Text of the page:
W3C home > Mailing lists > Public > public-media-capture@w3.org > February 2014

Re: Constraints and MediaRecorder

From: Jan-Ivar Bruaroey <jib@mozilla.com>
Date: Tue, 04 Feb 2014 10:29:59 -0500
Message-ID: <52F10777.2090006@mozilla.com>
To: Harald Alvestrand <harald@alvestrand.no>, public-media-capture@w3.org
On 2/4/14 12:43 AM, Harald Alvestrand wrote:
> On 02/03/2014 08:55 PM, Jan-Ivar Bruaroey wrote:
>> On 2/3/14 2:35 PM, Harald Alvestrand wrote:
>>> On 02/03/2014 06:32 PM, Martin Thomson wrote:
>>>> These are all fine, but this offers little material support for the
>>>> use of constraints in this specific use case.  Is there anything wrong
>>>> with:
>>>>
>>>> app: get me a 96kHz recorder
>>>> browser: can't do that
>>>>
>>>> Because that's what is being suggested.
>>> It seems to me more complex to do:
>>>
>>> app: get me a 96khz recorder
>>> browser: can't do that
>>> app: get me a 80khz recorder
>>> browser: can't do that
>>> app: get me a 48khz recorder
>>> browser: can't do that
>>> app: get me a 44.1khz recorder
>>> browser: ok, here's one
>>>
>>> than to do
>>>
>>> app: get me a recorder absolutely above 40 khz, prefer one above 80 khz
>>> browser: ok, here's an 88.2khz recorder
>> The first one is simpler because the second one is a new language.
> But since we already have this language in GUM, it's no longer a new
> language.

Yes, but it is still not *simpler*. It is overkill and lacks proven generalization outside of gUM. For instance, the terrible asymmetry that the optional keys are in an array, and that order matters, is of absolute zero use here, then add that you cannot use dictionaries, which means you cannot use webidl to describe your API fully, and have to revert to prose for a significant part of your spec, making it look like a wall of text.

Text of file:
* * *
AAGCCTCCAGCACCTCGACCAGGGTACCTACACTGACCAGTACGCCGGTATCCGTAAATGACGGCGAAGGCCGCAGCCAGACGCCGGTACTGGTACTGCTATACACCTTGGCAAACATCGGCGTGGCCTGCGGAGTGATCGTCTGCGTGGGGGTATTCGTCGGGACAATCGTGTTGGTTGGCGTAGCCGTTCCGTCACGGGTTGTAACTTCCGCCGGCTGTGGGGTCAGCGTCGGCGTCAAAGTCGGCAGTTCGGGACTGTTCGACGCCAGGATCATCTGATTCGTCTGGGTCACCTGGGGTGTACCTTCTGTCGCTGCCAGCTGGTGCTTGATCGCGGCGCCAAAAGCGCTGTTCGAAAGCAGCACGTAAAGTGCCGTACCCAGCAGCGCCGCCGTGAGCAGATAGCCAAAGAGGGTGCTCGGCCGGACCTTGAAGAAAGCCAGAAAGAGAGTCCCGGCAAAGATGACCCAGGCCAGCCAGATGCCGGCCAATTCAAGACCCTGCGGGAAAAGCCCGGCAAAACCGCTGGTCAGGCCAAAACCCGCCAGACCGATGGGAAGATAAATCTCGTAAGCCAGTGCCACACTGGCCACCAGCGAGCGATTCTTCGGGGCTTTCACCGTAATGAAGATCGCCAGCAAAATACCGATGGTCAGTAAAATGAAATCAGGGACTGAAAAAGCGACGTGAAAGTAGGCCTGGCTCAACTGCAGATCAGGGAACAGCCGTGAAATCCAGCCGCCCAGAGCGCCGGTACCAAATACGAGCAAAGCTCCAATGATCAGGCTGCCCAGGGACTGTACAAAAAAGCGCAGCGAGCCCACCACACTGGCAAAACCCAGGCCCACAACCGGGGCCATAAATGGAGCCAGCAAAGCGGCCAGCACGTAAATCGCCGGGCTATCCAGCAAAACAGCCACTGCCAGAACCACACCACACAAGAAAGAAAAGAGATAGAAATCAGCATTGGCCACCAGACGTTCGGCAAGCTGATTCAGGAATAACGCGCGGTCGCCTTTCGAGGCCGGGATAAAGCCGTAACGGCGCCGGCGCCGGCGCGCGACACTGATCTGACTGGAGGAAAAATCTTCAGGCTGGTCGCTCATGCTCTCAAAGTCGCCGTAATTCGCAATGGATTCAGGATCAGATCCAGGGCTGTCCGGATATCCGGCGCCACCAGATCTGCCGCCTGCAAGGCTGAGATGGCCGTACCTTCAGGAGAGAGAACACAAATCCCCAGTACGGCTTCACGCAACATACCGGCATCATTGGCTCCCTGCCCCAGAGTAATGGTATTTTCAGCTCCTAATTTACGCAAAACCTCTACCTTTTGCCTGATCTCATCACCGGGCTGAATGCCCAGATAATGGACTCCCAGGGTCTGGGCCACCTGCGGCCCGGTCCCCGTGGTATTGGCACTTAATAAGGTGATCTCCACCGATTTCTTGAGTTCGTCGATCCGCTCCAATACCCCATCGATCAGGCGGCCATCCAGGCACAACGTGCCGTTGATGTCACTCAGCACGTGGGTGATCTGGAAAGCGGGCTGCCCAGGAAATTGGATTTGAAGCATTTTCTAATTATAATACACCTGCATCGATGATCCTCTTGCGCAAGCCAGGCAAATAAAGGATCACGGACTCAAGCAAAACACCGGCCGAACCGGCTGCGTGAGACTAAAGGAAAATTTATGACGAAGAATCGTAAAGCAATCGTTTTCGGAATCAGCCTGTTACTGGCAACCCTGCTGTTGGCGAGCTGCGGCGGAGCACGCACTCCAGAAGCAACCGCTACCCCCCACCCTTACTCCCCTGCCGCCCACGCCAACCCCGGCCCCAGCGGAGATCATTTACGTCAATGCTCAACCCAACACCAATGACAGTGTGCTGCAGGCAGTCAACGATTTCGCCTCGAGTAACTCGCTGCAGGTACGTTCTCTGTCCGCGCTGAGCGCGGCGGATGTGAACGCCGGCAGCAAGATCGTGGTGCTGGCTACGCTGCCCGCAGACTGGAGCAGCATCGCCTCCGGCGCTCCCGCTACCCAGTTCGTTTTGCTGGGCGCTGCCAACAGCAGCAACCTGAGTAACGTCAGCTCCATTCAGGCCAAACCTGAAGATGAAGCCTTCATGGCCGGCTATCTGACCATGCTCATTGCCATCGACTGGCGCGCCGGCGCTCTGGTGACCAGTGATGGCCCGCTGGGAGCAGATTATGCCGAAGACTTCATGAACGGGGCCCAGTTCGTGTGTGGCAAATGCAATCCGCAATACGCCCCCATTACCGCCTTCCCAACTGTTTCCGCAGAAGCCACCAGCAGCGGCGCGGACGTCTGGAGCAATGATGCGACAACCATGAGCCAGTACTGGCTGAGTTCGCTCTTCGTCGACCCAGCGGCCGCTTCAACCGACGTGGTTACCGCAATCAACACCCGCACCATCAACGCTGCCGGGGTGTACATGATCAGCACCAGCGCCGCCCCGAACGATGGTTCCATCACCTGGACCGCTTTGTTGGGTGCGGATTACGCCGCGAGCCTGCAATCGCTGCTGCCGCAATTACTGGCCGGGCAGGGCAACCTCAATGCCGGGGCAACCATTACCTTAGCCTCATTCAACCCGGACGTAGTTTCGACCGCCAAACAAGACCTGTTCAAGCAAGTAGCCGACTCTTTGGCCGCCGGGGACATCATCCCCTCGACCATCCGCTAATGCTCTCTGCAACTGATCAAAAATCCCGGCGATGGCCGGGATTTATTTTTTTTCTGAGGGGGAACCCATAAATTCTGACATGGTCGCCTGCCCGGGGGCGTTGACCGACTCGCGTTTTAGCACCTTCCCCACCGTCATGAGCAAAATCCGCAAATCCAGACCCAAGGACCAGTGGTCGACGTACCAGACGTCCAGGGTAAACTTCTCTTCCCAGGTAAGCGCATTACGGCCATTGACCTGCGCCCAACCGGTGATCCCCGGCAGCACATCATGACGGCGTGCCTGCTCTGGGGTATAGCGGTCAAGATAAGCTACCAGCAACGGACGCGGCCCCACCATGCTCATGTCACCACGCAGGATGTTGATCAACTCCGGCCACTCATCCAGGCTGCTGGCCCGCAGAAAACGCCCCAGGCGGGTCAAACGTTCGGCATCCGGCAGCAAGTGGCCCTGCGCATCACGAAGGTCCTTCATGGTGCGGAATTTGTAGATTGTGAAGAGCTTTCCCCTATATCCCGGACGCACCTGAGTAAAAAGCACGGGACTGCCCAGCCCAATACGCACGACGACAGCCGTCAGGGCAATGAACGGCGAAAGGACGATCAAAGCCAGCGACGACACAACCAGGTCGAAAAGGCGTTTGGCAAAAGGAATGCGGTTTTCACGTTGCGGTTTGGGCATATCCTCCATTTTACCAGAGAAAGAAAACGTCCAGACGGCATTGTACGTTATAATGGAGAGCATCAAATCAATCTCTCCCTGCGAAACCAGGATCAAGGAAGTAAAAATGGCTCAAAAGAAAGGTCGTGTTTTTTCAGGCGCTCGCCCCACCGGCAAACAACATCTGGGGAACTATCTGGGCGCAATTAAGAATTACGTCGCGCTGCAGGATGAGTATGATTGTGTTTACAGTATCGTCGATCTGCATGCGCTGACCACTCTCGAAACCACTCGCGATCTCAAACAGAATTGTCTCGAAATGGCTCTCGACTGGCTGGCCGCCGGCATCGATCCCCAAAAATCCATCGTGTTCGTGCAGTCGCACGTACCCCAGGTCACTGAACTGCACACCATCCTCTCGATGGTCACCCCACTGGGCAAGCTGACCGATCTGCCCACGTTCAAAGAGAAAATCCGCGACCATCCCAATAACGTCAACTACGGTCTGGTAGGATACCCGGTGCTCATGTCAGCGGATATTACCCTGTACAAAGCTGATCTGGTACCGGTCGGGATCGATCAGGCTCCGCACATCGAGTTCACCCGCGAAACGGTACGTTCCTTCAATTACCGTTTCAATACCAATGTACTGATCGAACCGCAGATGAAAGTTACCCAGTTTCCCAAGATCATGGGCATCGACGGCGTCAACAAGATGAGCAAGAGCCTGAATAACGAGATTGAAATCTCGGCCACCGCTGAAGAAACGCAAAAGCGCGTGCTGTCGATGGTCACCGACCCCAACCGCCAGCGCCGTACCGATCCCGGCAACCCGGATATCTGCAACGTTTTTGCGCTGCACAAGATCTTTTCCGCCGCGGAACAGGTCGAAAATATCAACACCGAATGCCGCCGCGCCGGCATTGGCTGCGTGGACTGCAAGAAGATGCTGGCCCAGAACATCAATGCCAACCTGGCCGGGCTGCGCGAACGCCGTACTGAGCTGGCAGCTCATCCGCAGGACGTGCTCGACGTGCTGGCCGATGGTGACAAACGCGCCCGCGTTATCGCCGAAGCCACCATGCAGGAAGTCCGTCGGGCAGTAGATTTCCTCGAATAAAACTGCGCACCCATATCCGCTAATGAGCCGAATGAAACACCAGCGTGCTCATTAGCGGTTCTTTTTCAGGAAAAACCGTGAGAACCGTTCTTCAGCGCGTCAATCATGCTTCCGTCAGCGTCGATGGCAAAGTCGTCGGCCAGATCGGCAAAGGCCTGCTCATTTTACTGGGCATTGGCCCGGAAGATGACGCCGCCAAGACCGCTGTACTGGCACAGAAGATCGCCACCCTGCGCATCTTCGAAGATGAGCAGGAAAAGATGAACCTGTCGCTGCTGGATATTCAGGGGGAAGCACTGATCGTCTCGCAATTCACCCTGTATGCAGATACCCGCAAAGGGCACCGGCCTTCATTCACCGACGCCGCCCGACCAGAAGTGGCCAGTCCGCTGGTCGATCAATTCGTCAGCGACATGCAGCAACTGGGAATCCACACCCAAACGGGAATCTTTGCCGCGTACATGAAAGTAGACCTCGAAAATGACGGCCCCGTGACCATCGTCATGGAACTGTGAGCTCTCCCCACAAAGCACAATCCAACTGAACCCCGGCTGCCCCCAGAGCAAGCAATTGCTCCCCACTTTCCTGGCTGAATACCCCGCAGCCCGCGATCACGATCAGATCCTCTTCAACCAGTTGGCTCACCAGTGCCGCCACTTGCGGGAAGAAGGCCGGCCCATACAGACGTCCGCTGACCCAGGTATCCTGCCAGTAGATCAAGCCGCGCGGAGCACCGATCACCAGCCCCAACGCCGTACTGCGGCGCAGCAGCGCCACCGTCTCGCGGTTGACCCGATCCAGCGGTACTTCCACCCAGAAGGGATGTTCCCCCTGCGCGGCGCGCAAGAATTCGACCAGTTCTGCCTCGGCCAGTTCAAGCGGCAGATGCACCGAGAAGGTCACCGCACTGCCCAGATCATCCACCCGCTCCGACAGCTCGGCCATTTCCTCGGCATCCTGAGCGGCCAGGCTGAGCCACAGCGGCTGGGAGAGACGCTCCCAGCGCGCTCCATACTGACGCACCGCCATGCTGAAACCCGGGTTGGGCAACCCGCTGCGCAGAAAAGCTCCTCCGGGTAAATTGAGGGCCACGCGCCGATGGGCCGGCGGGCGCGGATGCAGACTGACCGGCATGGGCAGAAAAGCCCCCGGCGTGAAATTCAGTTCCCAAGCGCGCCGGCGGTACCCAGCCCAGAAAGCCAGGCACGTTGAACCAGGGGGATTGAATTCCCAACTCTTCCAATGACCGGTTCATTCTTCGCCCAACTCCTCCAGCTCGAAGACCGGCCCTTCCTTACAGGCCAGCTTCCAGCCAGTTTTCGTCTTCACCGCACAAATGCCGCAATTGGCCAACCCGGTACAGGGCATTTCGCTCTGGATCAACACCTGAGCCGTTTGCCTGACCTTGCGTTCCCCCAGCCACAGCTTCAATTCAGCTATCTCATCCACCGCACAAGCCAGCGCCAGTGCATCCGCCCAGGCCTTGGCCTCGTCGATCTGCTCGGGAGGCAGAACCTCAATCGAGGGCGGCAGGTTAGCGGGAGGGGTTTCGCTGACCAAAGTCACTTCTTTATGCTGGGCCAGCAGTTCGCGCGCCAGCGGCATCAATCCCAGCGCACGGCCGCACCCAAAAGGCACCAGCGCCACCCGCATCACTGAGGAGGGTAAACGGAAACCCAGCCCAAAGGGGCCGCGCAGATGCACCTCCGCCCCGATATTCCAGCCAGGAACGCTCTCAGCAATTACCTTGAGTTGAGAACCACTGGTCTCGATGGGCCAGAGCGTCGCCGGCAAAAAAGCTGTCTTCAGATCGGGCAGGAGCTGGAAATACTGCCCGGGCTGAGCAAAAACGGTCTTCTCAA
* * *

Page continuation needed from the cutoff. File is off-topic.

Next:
If we're going to have a debate about language in web standards and about what's simple, I think we have the wrong audience here, and we should listen carefully to feedback from DOM and language people, and discard feedback that trivializes the subject of language as a list of names and values.

> (I may have been too subtle. In the probing approach, you ended up with
> a 44.1 kHz recorder because that's what the application knew how to
> probe for.
> In the "ranges of options" approach, you ended up with an 88.2 kHz
> recorder because the application did *not* probe for specific values.)

Thanks for clarifying. I should equally point out that mine finds the right value also then:

>> I prefer: app: get me a 96khz recorder browser: keep dreaming, here's 
>> 88.2khz, best I can do.

.: Jan-Ivar :.
Received on Tuesday, 4 February 2014 15:30:20 UTC

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